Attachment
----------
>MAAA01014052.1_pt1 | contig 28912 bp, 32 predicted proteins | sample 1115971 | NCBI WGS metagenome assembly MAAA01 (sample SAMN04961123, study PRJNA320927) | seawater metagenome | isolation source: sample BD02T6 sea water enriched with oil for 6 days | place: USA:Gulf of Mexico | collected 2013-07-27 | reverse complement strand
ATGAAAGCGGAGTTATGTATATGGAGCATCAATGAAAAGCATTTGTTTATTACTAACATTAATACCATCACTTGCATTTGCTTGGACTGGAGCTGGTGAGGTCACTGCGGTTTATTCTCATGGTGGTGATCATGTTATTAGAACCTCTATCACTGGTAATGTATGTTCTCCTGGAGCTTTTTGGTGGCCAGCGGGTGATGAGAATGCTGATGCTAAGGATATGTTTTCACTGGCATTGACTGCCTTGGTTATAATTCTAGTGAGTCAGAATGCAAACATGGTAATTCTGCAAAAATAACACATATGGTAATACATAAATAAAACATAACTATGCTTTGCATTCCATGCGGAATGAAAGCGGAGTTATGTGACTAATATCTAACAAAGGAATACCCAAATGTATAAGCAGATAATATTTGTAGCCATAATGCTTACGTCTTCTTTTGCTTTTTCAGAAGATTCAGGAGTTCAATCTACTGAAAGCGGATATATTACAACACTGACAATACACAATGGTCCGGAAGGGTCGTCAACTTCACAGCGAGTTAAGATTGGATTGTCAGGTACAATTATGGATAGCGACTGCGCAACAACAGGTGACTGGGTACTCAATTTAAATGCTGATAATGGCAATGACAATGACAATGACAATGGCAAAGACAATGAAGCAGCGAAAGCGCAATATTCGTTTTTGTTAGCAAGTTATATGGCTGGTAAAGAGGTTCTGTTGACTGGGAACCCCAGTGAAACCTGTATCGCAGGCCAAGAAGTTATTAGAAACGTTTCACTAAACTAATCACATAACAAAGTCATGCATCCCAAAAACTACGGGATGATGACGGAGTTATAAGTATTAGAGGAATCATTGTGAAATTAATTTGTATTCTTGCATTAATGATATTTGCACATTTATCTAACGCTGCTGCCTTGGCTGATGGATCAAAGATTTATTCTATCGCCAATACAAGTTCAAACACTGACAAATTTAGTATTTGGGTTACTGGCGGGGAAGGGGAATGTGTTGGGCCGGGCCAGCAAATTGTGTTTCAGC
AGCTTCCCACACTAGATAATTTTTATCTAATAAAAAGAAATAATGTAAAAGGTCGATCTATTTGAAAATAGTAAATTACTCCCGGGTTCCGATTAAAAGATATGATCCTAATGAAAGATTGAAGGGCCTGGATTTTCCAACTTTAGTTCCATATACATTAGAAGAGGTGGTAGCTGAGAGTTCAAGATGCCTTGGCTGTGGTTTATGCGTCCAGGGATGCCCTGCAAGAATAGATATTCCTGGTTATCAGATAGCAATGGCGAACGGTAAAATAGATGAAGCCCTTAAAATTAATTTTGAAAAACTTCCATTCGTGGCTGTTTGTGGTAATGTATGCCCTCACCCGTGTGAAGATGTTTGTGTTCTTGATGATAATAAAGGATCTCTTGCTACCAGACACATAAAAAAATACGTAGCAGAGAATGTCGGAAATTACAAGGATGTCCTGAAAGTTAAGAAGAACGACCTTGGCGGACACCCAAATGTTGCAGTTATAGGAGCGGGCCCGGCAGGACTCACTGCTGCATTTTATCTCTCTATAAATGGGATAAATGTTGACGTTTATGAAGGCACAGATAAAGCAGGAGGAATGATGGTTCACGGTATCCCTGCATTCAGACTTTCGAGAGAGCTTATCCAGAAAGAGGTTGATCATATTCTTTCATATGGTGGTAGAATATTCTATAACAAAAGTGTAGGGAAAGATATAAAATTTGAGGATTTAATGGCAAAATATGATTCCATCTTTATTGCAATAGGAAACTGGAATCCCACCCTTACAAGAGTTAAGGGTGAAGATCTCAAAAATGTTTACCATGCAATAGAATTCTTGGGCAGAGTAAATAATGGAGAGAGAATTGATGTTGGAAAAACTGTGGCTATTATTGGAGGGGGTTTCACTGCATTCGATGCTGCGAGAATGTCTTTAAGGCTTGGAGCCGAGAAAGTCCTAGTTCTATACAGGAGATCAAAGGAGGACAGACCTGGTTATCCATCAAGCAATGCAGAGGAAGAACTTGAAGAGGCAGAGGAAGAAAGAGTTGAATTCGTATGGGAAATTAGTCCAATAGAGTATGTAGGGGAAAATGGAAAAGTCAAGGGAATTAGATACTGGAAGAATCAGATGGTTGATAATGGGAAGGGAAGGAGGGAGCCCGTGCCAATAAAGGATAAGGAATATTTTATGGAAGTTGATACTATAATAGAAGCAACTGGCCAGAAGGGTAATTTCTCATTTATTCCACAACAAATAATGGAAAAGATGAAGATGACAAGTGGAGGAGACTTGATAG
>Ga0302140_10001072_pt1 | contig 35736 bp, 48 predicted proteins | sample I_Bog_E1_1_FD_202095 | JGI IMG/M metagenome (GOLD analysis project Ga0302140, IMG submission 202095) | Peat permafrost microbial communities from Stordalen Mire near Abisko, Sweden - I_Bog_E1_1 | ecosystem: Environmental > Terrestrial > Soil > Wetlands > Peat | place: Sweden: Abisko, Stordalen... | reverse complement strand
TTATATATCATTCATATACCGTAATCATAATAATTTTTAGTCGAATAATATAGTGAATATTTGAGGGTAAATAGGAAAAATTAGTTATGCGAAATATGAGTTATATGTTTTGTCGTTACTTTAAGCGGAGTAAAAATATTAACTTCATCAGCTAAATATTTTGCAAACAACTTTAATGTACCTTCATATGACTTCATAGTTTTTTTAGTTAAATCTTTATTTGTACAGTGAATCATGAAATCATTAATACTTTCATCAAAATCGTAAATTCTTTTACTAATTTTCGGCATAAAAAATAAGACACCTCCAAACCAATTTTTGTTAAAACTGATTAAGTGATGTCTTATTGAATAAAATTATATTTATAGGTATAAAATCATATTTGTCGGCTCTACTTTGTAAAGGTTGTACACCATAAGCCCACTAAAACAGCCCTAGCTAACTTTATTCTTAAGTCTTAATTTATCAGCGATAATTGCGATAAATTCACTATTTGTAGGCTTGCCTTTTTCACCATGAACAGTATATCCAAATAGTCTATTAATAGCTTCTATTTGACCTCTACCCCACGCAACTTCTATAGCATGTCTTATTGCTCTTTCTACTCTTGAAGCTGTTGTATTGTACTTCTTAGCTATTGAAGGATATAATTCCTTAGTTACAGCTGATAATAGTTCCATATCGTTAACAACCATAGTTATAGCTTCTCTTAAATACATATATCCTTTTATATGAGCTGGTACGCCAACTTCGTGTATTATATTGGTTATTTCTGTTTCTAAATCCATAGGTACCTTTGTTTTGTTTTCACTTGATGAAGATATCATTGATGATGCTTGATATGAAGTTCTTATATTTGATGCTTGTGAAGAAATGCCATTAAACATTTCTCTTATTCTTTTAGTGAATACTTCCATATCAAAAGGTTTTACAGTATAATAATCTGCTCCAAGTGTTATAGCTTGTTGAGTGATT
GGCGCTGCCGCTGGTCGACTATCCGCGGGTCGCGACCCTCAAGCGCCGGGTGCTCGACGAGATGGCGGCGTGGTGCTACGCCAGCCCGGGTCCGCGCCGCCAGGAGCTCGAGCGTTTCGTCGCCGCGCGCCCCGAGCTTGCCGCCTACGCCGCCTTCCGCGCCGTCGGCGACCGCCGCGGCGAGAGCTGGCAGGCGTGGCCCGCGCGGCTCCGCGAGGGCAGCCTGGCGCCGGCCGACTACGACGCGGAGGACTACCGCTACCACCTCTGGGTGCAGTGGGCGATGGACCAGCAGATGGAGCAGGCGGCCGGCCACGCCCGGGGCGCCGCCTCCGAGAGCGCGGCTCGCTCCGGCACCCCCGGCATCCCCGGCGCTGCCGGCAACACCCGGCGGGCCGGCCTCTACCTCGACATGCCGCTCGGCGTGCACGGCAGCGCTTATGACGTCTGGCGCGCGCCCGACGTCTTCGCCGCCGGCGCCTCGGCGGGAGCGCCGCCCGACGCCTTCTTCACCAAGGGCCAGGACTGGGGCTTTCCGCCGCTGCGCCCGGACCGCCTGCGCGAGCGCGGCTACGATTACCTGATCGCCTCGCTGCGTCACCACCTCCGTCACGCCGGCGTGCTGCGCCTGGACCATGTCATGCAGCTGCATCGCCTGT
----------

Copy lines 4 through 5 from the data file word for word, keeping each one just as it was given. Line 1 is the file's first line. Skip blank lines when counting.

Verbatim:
>Ga0302140_10001072_pt1 | contig 35736 bp, 48 predicted proteins | sample I_Bog_E1_1_FD_202095 | JGI IMG/M metagenome (GOLD analysis project Ga0302140, IMG submission 202095) | Peat permafrost microbial communities from Stordalen Mire near Abisko, Sweden - I_Bog_E1_1 | ecosystem: Environmental > Terrestrial > Soil > Wetlands > Peat | place: Sweden: Abisko, Stordalen... | reverse complement strand
TTATATATCATTCATATACCGTAATCATAATAATTTTTAGTCGAATAATATAGTGAATATTTGAGGGTAAATAGGAAAAATTAGTTATGCGAAATATGAGTTATATGTTTTGTCGTTACTTTAAGCGGAGTAAAAATATTAACTTCATCAGCTAAATATTTTGCAAACAACTTTAATGTACCTTCATATGACTTCATAGTTTTTTTAGTTAAATCTTTATTTGTACAGTGAATCATGAAATCATTAATACTTTCATCAAAATCGTAAATTCTTTTACTAATTTTCGGCATAAAAAATAAGACACCTCCAAACCAATTTTTGTTAAAACTGATTAAGTGATGTCTTATTGAATAAAATTATATTTATAGGTATAAAATCATATTTGTCGGCTCTACTTTGTAAAGGTTGTACACCATAAGCCCACTAAAACAGCCCTAGCTAACTTTATTCTTAAGTCTTAATTTATCAGCGATAATTGCGATAAATTCACTATTTGTAGGCTTGCCTTTTTCACCATGAACAGTATATCCAAATAGTCTATTAATAGCTTCTATTTGACCTCTACCCCACGCAACTTCTATAGCATGTCTTATTGCTCTTTCTACTCTTGAAGCTGTTGTATTGTACTTCTTAGCTATTGAAGGATATAATTCCTTAGTTACAGCTGATAATAGTTCCATATCGTTAACAACCATAGTTATAGCTTCTCTTAAATACATATATCCTTTTATATGAGCTGGTACGCCAACTTCGTGTATTATATTGGTTATTTCTGTTTCTAAATCCATAGGTACCTTTGTTTTGTTTTCACTTGATGAAGATATCATTGATGATGCTTGATATGAAGTTCTTATATTTGATGCTTGTGAAGAAATGCCATTAAACATTTCTCTTATTCTTTTAGTGAATACTTCCATATCAAAAGGTTTTACAGTATAATAATCTGCTCCAAGTGTTATAGCTTGTTGAGTGATT